Starting a small school in GA - thoughts? - Mothering Forums

Forum Jump: 
 
Thread Tools
#1 of 17 Old 09-07-2009, 12:51 PM - Thread Starter
 
Suzannah's Avatar
 
Join Date: Nov 2001
Posts: 1,161
Mentioned: 0 Post(s)
Tagged: 0 Thread(s)
Quoted: 0 Post(s)
I am considering starting a small, private homeschool with no more than 6 students (my own and five others); I would use the K-12 virtual school curriculum just as a base, then supplement with truly individualized curriculum for each student (grades 4-8, thus far, both students are gifted), also somewhat "unschooling." Questions, questions, questions, though...

1. What are the laws governing this sort of thing? Technically, the students would be signed up as homeschooling with the parent, I think, but I owuld be the instructor.

2. What would you charge if you were doing this? Keep in mind that most private schools in metro Atlanta are approx. 18-25K a year for my age range, and that doesn't include all of the extras that go along with private school.

3. Troubleshoot for me. What could go wrong?

4. What do I need to do between now and fall 2010?

Any suggestions or commentary are very appreciated!! TIA.

HoneyFern

The Blog

Never let your schooling interfere with your education. ~Mark Twain~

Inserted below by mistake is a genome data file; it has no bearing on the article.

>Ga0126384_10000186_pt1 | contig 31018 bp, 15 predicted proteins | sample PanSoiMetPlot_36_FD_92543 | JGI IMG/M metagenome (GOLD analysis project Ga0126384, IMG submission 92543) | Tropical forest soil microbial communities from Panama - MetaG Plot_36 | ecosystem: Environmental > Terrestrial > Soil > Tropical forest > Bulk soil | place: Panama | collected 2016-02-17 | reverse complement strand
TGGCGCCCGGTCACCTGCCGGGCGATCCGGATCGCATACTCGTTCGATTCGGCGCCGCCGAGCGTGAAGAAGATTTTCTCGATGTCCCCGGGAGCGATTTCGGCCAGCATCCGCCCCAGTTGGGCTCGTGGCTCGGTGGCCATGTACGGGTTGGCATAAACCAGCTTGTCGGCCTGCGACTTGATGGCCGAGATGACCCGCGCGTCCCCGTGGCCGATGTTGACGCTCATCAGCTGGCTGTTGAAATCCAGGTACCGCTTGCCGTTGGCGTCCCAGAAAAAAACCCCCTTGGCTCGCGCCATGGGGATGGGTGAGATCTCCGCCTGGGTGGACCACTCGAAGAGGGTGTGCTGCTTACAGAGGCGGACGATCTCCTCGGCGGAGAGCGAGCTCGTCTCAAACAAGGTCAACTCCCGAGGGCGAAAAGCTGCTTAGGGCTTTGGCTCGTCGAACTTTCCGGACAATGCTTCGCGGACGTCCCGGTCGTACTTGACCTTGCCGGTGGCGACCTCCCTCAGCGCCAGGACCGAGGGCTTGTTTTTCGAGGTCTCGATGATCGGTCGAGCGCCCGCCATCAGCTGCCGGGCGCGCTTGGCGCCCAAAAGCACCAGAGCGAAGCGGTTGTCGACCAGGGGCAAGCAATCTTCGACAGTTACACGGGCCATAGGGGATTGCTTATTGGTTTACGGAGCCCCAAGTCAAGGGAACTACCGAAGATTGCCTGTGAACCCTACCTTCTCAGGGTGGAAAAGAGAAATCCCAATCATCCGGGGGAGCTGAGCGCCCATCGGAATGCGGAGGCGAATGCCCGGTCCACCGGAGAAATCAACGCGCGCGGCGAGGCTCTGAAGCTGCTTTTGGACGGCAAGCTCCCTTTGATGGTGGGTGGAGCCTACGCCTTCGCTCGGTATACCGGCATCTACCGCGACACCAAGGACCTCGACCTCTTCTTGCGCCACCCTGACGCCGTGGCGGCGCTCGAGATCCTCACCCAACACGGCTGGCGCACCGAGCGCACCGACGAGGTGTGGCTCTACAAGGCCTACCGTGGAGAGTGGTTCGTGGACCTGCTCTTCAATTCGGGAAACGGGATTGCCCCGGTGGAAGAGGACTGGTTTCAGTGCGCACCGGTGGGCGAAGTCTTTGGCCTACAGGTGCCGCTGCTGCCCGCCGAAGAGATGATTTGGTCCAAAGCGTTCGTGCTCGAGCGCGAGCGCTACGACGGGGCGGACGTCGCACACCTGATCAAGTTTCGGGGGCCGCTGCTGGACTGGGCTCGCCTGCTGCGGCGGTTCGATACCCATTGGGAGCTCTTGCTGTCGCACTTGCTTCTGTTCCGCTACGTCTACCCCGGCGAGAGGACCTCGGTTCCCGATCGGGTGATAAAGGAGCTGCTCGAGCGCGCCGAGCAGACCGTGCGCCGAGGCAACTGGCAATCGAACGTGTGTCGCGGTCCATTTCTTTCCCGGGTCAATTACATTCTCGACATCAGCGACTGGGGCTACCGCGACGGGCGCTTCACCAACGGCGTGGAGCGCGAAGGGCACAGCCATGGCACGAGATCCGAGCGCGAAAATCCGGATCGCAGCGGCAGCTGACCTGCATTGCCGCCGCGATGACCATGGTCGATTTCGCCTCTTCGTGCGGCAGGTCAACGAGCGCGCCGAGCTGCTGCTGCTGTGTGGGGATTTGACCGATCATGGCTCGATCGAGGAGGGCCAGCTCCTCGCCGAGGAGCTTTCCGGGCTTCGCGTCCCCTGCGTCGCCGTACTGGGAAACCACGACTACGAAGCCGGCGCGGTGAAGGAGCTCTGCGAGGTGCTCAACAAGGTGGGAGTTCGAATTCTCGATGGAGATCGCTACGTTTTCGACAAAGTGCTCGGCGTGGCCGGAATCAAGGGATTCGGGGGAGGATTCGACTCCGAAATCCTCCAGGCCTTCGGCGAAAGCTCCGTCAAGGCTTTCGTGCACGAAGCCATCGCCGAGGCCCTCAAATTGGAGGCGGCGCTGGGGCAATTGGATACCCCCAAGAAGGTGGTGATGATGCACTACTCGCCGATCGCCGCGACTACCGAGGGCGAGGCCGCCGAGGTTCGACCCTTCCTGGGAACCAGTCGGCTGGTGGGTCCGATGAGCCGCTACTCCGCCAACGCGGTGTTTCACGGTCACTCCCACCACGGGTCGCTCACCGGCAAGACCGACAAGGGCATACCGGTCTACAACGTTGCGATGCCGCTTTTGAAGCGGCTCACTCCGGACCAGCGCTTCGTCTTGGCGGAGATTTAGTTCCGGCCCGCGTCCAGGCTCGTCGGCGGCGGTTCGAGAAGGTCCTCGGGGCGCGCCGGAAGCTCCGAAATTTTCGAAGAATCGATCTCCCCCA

Suzannah is offline  
Sponsored Links
Advertisement
 
#2 of 17 Old 09-07-2009, 01:25 PM
 
theretohere's Avatar
 
Join Date: Nov 2005
Posts: 4,519
Mentioned: 0 Post(s)
Tagged: 0 Thread(s)
Quoted: 0 Post(s)
Quote:
Originally Posted by Suzannah View Post
I am considering starting a small, private homeschool with no more than 6 students (my own and five others); I would use the K-12 virtual school curriculum just as a base, then supplement with truly individualized curriculum for each student (grades 4-8, thus far, both students are gifted), also somewhat "unschooling." Questions, questions, questions, though...

1. What are the laws governing this sort of thing? Technically, the students would be signed up as homeschooling with the parent, I think, but I owuld be the instructor.

2. What would you charge if you were doing this? Keep in mind that most private schools in metro Atlanta are approx. 18-25K a year for my age range, and that doesn't include all of the extras that go along with private school.

3. Troubleshoot for me. What could go wrong?

4. What do I need to do between now and fall 2010?

Any suggestions or commentary are very appreciated!! TIA.

You may have better results in Learning at School.

I know in my state if a student is homeschooling the main instructor HAS to be a parent or guardian. You could only do this here by opening an actual private academy.

To my husband I am wife, to my kids I am mother, but for myself I am just me.
we're : with and : and
theretohere is offline  
#3 of 17 Old 09-07-2009, 03:02 PM - Thread Starter
 
Suzannah's Avatar
 
Join Date: Nov 2001
Posts: 1,161
Mentioned: 0 Post(s)
Tagged: 0 Thread(s)
Quoted: 0 Post(s)
Quote:
Originally Posted by theretohere View Post
You may have better results in Learning at School.